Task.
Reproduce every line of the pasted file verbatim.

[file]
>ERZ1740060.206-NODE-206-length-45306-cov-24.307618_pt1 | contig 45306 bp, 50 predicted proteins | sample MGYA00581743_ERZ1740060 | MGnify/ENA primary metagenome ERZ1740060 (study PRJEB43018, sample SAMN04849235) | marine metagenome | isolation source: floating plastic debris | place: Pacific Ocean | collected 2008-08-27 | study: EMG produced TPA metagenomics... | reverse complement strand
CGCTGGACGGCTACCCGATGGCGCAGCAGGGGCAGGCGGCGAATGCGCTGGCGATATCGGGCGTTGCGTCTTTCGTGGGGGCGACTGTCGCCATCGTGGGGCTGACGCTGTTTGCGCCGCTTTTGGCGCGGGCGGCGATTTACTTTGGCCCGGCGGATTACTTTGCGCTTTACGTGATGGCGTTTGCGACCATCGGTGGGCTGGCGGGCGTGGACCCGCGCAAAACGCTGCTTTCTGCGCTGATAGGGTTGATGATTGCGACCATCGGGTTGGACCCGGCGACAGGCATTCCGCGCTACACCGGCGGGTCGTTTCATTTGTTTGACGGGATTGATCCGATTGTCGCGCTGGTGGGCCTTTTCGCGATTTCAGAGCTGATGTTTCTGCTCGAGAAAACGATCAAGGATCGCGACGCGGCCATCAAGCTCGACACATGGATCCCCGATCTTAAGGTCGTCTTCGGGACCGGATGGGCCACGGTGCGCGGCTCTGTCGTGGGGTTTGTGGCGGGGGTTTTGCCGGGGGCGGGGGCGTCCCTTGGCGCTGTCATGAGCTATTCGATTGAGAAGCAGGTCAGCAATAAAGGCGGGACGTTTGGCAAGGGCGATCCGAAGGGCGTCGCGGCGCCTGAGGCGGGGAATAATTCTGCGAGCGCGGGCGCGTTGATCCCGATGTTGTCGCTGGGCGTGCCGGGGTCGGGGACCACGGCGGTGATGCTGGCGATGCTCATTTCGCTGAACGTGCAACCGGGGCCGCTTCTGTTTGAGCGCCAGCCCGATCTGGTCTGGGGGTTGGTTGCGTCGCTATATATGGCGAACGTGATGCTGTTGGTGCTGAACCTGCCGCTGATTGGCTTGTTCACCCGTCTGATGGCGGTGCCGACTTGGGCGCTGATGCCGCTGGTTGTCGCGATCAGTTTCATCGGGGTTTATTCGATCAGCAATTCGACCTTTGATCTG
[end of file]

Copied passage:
>ERZ1740060.206-NODE-206-length-45306-cov-24.307618_pt1 | contig 45306 bp, 50 predicted proteins | sample MGYA00581743_ERZ1740060 | MGnify/ENA primary metagenome ERZ1740060 (study PRJEB43018, sample SAMN04849235) | marine metagenome | isolation source: floating plastic debris | place: Pacific Ocean | collected 2008-08-27 | study: EMG produced TPA metagenomics... | reverse complement strand
CGCTGGACGGCTACCCGATGGCGCAGCAGGGGCAGGCGGCGAATGCGCTGGCGATATCGGGCGTTGCGTCTTTCGTGGGGGCGACTGTCGCCATCGTGGGGCTGACGCTGTTTGCGCCGCTTTTGGCGCGGGCGGCGATTTACTTTGGCCCGGCGGATTACTTTGCGCTTTACGTGATGGCGTTTGCGACCATCGGTGGGCTGGCGGGCGTGGACCCGCGCAAAACGCTGCTTTCTGCGCTGATAGGGTTGATGATTGCGACCATCGGGTTGGACCCGGCGACAGGCATTCCGCGCTACACCGGCGGGTCGTTTCATTTGTTTGACGGGATTGATCCGATTGTCGCGCTGGTGGGCCTTTTCGCGATTTCAGAGCTGATGTTTCTGCTCGAGAAAACGATCAAGGATCGCGACGCGGCCATCAAGCTCGACACATGGATCCCCGATCTTAAGGTCGTCTTCGGGACCGGATGGGCCACGGTGCGCGGCTCTGTCGTGGGGTTTGTGGCGGGGGTTTTGCCGGGGGCGGGGGCGTCCCTTGGCGCTGTCATGAGCTATTCGATTGAGAAGCAGGTCAGCAATAAAGGCGGGACGTTTGGCAAGGGCGATCCGAAGGGCGTCGCGGCGCCTGAGGCGGGGAATAATTCTGCGAGCGCGGGCGCGTTGATCCCGATGTTGTCGCTGGGCGTGCCGGGGTCGGGGACCACGGCGGTGATGCTGGCGATGCTCATTTCGCTGAACGTGCAACCGGGGCCGCTTCTGTTTGAGCGCCAGCCCGATCTGGTCTGGGGGTTGGTTGCGTCGCTATATATGGCGAACGTGATGCTGTTGGTGCTGAACCTGCCGCTGATTGGCTTGTTCACCCGTCTGATGGCGGTGCCGACTTGGGCGCTGATGCCGCTGGTTGTCGCGATCAGTTTCATCGGGGTTTATTCGATCAGCAATTCGACCTTTGATCTG